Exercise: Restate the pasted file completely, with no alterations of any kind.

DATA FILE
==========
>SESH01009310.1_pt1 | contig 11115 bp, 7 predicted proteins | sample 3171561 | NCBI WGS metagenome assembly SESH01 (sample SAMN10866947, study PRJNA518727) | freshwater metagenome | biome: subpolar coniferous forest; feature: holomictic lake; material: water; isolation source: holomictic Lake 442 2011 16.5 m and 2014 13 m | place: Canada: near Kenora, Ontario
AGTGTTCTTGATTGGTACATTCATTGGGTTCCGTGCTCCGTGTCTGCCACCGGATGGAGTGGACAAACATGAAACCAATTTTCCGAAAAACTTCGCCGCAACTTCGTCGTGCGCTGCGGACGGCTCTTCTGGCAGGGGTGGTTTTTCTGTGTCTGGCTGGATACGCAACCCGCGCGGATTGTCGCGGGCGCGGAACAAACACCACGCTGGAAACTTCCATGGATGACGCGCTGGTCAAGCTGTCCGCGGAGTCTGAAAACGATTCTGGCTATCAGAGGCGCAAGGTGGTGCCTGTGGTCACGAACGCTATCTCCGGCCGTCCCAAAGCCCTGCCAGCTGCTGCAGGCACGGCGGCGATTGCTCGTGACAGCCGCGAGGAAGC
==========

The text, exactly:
>SESH01009310.1_pt1 | contig 11115 bp, 7 predicted proteins | sample 3171561 | NCBI WGS metagenome assembly SESH01 (sample SAMN10866947, study PRJNA518727) | freshwater metagenome | biome: subpolar coniferous forest; feature: holomictic lake; material: water; isolation source: holomictic Lake 442 2011 16.5 m and 2014 13 m | place: Canada: near Kenora, Ontario
AGTGTTCTTGATTGGTACATTCATTGGGTTCCGTGCTCCGTGTCTGCCACCGGATGGAGTGGACAAACATGAAACCAATTTTCCGAAAAACTTCGCCGCAACTTCGTCGTGCGCTGCGGACGGCTCTTCTGGCAGGGGTGGTTTTTCTGTGTCTGGCTGGATACGCAACCCGCGCGGATTGTCGCGGGCGCGGAACAAACACCACGCTGGAAACTTCCATGGATGACGCGCTGGTCAAGCTGTCCGCGGAGTCTGAAAACGATTCTGGCTATCAGAGGCGCAAGGTGGTGCCTGTGGTCACGAACGCTATCTCCGGCCGTCCCAAAGCCCTGCCAGCTGCTGCAGGCACGGCGGCGATTGCTCGTGACAGCCGCGAGGAAGC